When JWA and I were discussing this book, I wanted to call it 'Mahseer, my arse', but common sense has prevailed and it will come out as 'A Train To Catch'. I don’t expect it to sell well among the destination anglers, but British fishermen might just enjoy it.
In addition, I'm working on a series of anthologies of great and forgotten angling stories and a book on ferox fishing. There are some children's books in the pipeline, but they won’t be of much interest here!
4. Sounds good mate. Now I know you are proud to be a "Floppy Hatter", and enjoy all kinds of rods. Your favourite though would be..........
I'm anything but a tackle tart, and have a strange assortment of old, new, wooden and carbon rods, and no particular favourites. I do own a Barder barbel rod, which is a joy, but other than that they are all just tools which carry a few scars and scratches. I am impressed by Greys, Harrison and Free Spirit coarse rods and Vision fly rods, but if there are fish there I'd use pitchfork if that was all I had with me. I'd be a sponsor's nightmare, as my product loyalty is minimal!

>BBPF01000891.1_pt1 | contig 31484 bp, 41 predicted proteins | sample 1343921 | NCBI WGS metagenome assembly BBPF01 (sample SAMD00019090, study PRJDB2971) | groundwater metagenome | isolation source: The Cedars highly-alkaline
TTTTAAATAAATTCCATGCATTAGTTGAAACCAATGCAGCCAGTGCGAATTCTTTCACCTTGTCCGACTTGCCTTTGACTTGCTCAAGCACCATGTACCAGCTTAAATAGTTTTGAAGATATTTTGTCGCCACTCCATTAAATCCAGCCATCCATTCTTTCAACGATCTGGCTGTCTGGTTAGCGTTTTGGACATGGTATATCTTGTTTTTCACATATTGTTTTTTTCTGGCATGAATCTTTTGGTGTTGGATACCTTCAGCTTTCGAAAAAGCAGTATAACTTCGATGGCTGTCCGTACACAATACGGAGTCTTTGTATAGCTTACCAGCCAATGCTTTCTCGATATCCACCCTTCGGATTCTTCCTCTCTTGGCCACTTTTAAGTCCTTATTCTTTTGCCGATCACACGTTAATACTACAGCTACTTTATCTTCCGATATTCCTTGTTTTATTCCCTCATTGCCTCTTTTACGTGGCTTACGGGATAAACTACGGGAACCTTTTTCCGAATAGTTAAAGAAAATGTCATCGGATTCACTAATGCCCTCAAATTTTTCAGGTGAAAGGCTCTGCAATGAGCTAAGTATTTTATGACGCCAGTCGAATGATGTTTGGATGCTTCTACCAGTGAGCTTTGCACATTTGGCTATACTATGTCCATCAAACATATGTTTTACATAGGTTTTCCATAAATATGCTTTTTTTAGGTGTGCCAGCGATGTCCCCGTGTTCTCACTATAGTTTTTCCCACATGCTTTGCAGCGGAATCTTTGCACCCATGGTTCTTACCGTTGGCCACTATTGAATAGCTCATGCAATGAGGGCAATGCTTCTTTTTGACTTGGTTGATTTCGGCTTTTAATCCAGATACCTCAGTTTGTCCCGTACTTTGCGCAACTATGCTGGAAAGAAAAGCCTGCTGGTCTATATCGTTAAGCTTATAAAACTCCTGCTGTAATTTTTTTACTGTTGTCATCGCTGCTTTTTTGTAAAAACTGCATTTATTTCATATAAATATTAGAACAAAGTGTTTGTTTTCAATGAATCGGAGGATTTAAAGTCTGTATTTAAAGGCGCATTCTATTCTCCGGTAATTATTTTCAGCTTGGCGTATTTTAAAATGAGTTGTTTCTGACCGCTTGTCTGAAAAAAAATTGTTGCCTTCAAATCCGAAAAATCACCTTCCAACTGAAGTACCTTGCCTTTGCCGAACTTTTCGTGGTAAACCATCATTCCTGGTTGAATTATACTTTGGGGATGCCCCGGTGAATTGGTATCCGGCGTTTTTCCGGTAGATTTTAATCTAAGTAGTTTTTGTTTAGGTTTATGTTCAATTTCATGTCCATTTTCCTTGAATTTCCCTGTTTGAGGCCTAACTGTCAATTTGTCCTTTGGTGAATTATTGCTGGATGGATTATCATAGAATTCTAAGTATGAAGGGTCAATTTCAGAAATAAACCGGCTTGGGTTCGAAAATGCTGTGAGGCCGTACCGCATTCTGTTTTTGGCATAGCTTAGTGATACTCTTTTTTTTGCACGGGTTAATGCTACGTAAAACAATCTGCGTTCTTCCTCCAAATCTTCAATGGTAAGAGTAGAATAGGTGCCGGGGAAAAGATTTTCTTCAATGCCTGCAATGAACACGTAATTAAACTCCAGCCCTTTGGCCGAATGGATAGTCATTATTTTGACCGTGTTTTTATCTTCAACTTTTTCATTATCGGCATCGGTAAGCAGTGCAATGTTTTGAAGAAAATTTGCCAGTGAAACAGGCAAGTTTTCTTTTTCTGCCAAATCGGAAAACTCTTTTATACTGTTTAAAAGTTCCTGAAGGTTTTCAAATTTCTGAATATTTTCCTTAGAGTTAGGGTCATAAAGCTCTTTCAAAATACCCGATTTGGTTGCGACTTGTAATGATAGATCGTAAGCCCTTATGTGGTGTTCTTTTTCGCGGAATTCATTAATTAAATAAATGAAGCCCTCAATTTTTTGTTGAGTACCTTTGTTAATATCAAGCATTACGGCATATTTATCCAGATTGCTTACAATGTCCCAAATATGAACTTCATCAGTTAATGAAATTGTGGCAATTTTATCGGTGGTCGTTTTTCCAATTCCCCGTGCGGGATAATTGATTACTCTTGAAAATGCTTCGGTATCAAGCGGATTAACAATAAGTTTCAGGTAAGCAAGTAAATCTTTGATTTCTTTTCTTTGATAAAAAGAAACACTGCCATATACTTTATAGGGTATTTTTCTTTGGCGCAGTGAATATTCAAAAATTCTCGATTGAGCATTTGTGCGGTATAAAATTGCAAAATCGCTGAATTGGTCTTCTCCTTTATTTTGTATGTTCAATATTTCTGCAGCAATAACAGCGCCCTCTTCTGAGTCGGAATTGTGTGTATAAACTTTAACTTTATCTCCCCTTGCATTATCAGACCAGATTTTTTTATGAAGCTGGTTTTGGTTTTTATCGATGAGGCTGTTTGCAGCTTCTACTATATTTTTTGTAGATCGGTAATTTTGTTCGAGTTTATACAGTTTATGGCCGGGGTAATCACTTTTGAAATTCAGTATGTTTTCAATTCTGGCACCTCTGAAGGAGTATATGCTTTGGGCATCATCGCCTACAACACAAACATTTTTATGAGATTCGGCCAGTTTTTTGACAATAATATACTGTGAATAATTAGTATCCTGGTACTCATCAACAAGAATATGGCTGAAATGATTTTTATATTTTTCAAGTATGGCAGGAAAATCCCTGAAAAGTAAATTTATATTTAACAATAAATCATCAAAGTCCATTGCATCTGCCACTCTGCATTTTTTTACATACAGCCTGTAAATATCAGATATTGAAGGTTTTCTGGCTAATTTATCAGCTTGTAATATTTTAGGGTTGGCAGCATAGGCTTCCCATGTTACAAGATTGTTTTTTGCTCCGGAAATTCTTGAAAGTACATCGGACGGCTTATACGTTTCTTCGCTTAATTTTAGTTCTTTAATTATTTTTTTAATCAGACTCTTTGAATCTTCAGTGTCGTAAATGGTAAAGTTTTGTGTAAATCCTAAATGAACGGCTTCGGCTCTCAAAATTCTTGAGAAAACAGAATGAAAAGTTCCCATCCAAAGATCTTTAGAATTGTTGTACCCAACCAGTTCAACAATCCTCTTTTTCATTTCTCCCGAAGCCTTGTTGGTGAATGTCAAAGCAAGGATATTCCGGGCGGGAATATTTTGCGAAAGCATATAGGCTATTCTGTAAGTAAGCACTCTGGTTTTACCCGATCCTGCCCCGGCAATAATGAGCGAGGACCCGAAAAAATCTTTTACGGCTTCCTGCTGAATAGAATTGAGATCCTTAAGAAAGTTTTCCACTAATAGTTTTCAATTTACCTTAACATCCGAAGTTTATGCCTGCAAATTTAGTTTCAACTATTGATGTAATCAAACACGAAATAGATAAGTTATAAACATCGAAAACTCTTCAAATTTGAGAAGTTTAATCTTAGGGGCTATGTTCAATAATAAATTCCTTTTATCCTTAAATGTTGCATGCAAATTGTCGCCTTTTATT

5. Moving on to cane loving eccentrics, how did you first fall in with the GSC?
I used to help run a small carp syndicate in Hampshire. We were a traditional bunch, no boilies or hair rigs as the fish were unpressured, and part of my role was organising the Christmas meal. I wrote to Chris Yates, via Carpworld magazine as I didn’t know where he lived, asking for a raffle prize. He sent a generous parcel of goodies back with a very nice letter. Two weeks later, he rang me up to cadge a lift to a Carp Society conference. It seemed that we lived quite close to one another. From that two-hour phone call onwards he’s been a good friend, and through him I met and befriended Bernard, Stoney, Barder, Jon Ward-Allen and the Golden Scale Club. I see Chris infrequently, but at least twice a year we get down to St. Mary’s to watch the less-than-mighty Southampton . We’ve taken Hugh Miles and other friends and family members from time to time, and even participated in a pitch invasion on the last day of last season. I have photographs, Specki, as you well know…
6. And your GSC club name is "Guido". What is the story behind this?
Guido is in honour of Guy Fawkes. At my first club gathering I took some huge industrial-sized fireworks to set off in the pub garden (the Mayfly at Leckford), and this caused a little fuss from the management. I think we were banned for a short while, but I could be imagining that. I then write for Waterlog, briefly, under the same nom-de-plume, and it has stuck.